trend Munni and Sheila gave a new fillip to item numbers, spiralling the production cost and remuneration of actresses. Will the audience still be amused, wonders sangeetha devi dundoo

C irca 2005. Childhood buddies Rohan Sippy and Abhishek Bachchan came together for the second time for Bluffmaster (their first on screen outing being Kuch Na Kaho) and Sippy Jr convinced Bachchan Jr to croon Ek Main Aur Ek Tu Hai. The hip hop promotional video, featured during the end credits of the film, went on to be roaring hit and set the trend for a slew of promotional videos.

In 2011, when Rohan and Abhishek await the release of their third film together, Dum Maaro Dum, on April 22, the focus is not on Abhishek Bachchan who has again sung a hip hop number… Goa Aana Ka, Khana Ka aur Chill Maarne Ka. The film's visibility largely lies on Deepika Padukone swaying to the remix of Dum Maaro Dum. The flower power and hippie culture of Zeenat Aman's 70s have given way to ‘in your face' lyrics that have drawn criticism.

If 2010 belonged to Sheila ki Jawani and Munni, Dum Maaro Dum tries its luck in 2011. Item numbers have been around for decades but of late, the budgets have gone Northwards. Elaborate sets are constructed, a leading actress is roped in for a hefty sum and the team goes all out to ensure that the music is peppy, lyrics catchy and choreographers give the best possible moves to make the video a sensation.

Rohan Sippy defends having spent Rs. 1.5 crore for the DMD song and hopes it would translate to money at the box office. “There is a lot more to the film and this song is meant to draw the initial attention at the promotion stage. At the end of the day we want to entertain people and get them to watch the thriller that explores the drug-mafia criminal nexus in Goa. The song comes at the pre-climax and livens up the proceedings. We procured the rights from Sa Re Ga Ma and thought of making the song catchy for this generation. Who wouldn't like to watch the gorgeous Deepika Padukone?”

Insiders state that apart from the budget of the song costing Rs. 1.5 crore, Deepika Padukone was also paid to the tune of Rs. 1 to 1.5 crore for the song. Now, a Rs. 3 crore budget is something a number of small filmmakers would be happy with to make their projects see the light of the day.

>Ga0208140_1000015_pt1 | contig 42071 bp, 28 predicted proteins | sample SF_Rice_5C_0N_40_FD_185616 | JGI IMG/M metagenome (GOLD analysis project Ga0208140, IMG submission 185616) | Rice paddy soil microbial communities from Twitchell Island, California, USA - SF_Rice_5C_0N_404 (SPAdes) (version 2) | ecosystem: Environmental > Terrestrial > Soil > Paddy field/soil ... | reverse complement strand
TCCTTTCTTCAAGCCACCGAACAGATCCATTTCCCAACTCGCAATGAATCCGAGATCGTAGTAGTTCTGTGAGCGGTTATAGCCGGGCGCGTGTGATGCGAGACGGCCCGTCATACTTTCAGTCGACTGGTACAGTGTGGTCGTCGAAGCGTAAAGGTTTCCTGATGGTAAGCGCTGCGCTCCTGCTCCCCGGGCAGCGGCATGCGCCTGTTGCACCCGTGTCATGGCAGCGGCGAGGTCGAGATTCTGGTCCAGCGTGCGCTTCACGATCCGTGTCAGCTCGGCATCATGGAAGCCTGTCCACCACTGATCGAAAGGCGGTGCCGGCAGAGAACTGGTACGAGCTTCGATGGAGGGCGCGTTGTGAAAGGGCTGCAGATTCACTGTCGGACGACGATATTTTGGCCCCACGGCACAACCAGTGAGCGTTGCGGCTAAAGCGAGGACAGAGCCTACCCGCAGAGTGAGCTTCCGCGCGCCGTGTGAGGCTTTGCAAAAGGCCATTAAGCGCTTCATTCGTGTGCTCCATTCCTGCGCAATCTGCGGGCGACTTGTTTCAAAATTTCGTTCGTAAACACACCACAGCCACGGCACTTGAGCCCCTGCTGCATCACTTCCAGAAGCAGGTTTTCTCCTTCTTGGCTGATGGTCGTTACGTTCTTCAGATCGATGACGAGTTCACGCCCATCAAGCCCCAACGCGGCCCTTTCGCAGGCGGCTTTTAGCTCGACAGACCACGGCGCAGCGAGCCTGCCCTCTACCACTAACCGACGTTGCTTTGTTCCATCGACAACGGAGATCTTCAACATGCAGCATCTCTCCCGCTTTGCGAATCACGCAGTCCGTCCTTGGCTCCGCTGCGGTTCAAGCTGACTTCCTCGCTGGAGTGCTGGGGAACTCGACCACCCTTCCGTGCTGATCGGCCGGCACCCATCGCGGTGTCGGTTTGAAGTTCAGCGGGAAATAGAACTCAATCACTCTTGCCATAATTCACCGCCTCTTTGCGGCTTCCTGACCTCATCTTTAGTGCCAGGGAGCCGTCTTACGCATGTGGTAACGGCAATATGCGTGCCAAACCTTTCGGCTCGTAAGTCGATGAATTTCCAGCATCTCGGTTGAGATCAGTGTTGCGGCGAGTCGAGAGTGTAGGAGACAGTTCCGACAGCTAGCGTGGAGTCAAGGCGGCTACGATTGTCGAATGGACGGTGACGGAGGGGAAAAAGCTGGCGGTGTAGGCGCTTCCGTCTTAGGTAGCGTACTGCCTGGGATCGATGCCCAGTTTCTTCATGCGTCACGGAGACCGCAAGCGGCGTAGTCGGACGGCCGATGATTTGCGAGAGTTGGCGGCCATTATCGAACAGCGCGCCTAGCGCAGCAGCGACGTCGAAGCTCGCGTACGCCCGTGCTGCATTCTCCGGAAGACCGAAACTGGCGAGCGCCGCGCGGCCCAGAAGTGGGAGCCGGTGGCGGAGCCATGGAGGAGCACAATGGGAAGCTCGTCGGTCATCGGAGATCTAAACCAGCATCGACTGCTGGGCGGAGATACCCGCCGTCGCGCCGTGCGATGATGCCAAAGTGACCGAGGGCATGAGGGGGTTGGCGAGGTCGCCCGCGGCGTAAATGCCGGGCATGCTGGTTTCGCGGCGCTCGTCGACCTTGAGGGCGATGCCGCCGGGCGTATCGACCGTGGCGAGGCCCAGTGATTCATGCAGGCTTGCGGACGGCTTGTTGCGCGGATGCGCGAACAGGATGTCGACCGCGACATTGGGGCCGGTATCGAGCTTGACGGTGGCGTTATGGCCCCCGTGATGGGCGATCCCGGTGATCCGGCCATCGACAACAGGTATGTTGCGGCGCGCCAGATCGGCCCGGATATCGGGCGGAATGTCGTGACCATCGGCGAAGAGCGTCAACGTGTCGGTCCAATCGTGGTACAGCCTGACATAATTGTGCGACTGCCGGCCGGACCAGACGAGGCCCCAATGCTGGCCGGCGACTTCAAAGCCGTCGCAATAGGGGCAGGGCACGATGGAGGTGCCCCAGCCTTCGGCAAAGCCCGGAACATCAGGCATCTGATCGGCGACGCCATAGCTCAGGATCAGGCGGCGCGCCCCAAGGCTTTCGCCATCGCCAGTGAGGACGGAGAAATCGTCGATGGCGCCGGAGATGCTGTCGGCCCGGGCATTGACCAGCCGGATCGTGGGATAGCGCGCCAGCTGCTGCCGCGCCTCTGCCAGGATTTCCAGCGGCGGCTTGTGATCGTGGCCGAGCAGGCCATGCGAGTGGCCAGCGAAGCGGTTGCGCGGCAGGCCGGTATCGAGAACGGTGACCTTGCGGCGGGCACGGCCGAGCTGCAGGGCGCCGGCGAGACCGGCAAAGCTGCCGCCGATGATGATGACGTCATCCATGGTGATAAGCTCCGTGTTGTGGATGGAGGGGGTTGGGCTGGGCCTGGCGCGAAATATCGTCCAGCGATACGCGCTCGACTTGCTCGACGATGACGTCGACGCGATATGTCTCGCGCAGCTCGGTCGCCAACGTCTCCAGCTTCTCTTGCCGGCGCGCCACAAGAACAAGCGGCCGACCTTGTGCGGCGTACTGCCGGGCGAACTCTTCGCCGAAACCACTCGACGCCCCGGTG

Katrina and Malaika are also said to have struck gold with Sheila and Munni and with the songs becoming a sensation, more moolah poured in for the actresses to perform the numbers for New Year's Eve bashes.

A few years ago, Aishwarya Rai made an exception to dance to Kajra Re ( Bunty Aur Babli) before she became Mrs. Bachchan. Mallika Sherawat followed with a special appearance in Maiyya Maiyya in Mani Ratnam's Guru. Strangely enough, many of Mani Ratnam's earlier movies have had item numbers and at far lesser budget compared to the recent films. Sonali Bendre's Humma Humma ( Bombay) and Sophia Haque's September Maasam ( Sakhi) came much before Guru.

This year, the war of item numbers gets bigger with Mallika Sherawat returning with not one but two numbers — Razia in Anees Bazmee's Thank You and Jalebi Bai number in Double Dhamaal. Bipasha Basu is considering an item number for Murder 2. The budgets for item numbers have gone up to Rs. 2 to 3 crore, and this excludes the hefty fee to the actresses. Is it worth the gamble? Choreographer Bosco who worked with Deepika in DMD states that the dance numbers aren't easy at all: “It's not an easy job. The moves have to be tough and catchy and the song as a whole has to work. The competition is getting only tougher.”

Trade analyst Komal Nahata points out to the failure of Tees Maar Khan at the BO despite Sheila becoming a hit: “On the other hand, Dabanng did not ride solely on Munni. The song was an added attraction to an otherwise entertaining film.”

The initial response towards both Deepika's DMD and Malaika's Jalebi Bai are divided and the trade is not sure if the videos will manage to get the audience to the theatres.

There is a lot more to the film ( Dum Maaro Dum)and this song is only meant to draw the initial attention at the promotion stage. Rohan Sippy